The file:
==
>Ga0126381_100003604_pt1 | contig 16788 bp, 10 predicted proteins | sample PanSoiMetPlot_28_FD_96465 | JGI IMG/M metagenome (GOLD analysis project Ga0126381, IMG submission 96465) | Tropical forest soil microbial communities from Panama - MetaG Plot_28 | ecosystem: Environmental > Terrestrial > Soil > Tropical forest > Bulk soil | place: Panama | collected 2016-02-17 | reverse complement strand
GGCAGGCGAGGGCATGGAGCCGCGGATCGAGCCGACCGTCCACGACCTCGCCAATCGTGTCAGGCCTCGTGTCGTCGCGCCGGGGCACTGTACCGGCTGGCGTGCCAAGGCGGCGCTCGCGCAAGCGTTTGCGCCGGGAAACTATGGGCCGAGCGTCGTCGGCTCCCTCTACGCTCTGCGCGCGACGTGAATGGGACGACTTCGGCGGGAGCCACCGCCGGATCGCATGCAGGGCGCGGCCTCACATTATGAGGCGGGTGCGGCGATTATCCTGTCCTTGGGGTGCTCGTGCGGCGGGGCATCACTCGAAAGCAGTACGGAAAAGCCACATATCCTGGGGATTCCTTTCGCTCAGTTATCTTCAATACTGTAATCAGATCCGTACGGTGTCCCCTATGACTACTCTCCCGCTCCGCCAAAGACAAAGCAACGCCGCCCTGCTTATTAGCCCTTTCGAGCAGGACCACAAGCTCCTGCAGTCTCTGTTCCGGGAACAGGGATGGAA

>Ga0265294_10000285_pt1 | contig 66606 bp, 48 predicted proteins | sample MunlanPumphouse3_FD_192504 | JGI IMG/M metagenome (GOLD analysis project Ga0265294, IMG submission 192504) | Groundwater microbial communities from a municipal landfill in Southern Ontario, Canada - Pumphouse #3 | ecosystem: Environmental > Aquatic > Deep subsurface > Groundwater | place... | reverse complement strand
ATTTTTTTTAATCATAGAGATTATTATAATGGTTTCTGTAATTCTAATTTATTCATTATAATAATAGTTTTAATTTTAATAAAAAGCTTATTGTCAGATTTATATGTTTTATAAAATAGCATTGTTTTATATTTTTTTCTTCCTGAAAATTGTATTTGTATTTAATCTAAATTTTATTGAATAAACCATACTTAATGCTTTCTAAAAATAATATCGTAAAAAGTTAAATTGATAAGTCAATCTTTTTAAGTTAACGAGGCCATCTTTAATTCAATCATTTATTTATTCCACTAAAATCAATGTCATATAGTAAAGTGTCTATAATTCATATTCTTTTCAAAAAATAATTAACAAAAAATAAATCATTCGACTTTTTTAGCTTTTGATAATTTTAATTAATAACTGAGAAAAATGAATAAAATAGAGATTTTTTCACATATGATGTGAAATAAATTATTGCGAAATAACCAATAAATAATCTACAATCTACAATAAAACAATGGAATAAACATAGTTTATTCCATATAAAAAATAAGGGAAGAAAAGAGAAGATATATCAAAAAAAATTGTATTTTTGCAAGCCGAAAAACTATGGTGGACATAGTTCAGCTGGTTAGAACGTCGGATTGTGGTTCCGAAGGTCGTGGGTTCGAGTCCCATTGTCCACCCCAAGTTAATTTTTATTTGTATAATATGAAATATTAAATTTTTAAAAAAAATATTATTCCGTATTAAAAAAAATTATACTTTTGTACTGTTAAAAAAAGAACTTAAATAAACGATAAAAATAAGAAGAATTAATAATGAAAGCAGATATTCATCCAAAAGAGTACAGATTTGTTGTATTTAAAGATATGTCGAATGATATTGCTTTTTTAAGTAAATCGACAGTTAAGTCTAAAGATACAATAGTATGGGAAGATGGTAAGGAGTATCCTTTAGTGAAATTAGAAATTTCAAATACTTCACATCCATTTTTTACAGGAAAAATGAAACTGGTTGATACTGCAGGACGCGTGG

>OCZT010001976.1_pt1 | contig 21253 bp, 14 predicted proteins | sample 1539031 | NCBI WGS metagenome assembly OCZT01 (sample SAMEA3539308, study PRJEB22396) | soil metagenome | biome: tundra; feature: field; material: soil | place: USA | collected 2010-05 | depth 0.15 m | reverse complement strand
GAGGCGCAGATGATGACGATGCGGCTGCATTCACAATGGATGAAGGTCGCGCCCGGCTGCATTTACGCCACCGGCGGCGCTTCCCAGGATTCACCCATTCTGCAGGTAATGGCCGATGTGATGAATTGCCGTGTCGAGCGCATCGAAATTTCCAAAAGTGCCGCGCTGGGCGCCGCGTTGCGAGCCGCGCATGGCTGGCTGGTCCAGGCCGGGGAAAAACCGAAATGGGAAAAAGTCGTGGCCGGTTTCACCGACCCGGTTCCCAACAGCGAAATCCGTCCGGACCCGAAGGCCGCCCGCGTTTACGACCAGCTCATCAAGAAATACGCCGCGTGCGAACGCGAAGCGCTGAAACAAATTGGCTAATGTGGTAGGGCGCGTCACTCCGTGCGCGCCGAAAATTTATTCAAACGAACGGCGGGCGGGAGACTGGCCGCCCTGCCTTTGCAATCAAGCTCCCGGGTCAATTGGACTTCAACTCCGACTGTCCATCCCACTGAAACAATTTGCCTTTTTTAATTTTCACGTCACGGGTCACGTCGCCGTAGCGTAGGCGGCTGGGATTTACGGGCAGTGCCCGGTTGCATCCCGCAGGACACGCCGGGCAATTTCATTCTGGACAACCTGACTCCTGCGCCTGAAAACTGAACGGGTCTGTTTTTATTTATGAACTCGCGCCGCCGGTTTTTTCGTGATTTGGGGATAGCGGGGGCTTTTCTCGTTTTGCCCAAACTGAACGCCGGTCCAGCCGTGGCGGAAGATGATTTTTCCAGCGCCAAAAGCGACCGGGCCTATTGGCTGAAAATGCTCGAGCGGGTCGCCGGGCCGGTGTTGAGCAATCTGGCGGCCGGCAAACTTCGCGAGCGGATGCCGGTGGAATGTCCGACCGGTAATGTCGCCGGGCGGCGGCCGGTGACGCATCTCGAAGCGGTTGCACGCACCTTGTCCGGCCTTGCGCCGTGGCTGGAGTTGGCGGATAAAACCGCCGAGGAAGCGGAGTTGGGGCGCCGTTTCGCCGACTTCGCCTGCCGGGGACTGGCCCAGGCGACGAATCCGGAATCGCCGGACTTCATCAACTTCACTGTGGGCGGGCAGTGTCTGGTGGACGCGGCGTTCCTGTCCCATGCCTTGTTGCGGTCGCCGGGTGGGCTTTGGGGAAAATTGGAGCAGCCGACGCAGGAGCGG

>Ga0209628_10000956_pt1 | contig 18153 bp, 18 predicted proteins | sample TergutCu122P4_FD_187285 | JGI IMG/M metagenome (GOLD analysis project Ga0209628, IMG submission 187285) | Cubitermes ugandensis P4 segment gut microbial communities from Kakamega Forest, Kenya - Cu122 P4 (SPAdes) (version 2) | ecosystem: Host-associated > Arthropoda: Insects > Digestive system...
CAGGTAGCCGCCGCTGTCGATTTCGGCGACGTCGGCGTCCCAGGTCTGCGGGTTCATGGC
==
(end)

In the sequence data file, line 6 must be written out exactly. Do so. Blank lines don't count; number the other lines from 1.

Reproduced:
GAGGCGCAGATGATGACGATGCGGCTGCATTCACAATGGATGAAGGTCGCGCCCGGCTGCATTTACGCCACCGGCGGCGCTTCCCAGGATTCACCCATTCTGCAGGTAATGGCCGATGTGATGAATTGCCGTGTCGAGCGCATCGAAATTTCCAAAAGTGCCGCGCTGGGCGCCGCGTTGCGAGCCGCGCATGGCTGGCTGGTCCAGGCCGGGGAAAAACCGAAATGGGAAAAAGTCGTGGCCGGTTTCACCGACCCGGTTCCCAACAGCGAAATCCGTCCGGACCCGAAGGCCGCCCGCGTTTACGACCAGCTCATCAAGAAATACGCCGCGTGCGAACGCGAAGCGCTGAAACAAATTGGCTAATGTGGTAGGGCGCGTCACTCCGTGCGCGCCGAAAATTTATTCAAACGAACGGCGGGCGGGAGACTGGCCGCCCTGCCTTTGCAATCAAGCTCCCGGGTCAATTGGACTTCAACTCCGACTGTCCATCCCACTGAAACAATTTGCCTTTTTTAATTTTCACGTCACGGGTCACGTCGCCGTAGCGTAGGCGGCTGGGATTTACGGGCAGTGCCCGGTTGCATCCCGCAGGACACGCCGGGCAATTTCATTCTGGACAACCTGACTCCTGCGCCTGAAAACTGAACGGGTCTGTTTTTATTTATGAACTCGCGCCGCCGGTTTTTTCGTGATTTGGGGATAGCGGGGGCTTTTCTCGTTTTGCCCAAACTGAACGCCGGTCCAGCCGTGGCGGAAGATGATTTTTCCAGCGCCAAAAGCGACCGGGCCTATTGGCTGAAAATGCTCGAGCGGGTCGCCGGGCCGGTGTTGAGCAATCTGGCGGCCGGCAAACTTCGCGAGCGGATGCCGGTGGAATGTCCGACCGGTAATGTCGCCGGGCGGCGGCCGGTGACGCATCTCGAAGCGGTTGCACGCACCTTGTCCGGCCTTGCGCCGTGGCTGGAGTTGGCGGATAAAACCGCCGAGGAAGCGGAGTTGGGGCGCCGTTTCGCCGACTTCGCCTGCCGGGGACTGGCCCAGGCGACGAATCCGGAATCGCCGGACTTCATCAACTTCACTGTGGGCGGGCAGTGTCTGGTGGACGCGGCGTTCCTGTCCCATGCCTTGTTGCGGTCGCCGGGTGGGCTTTGGGGAAAATTGGAGCAGCCGACGCAGGAGCGG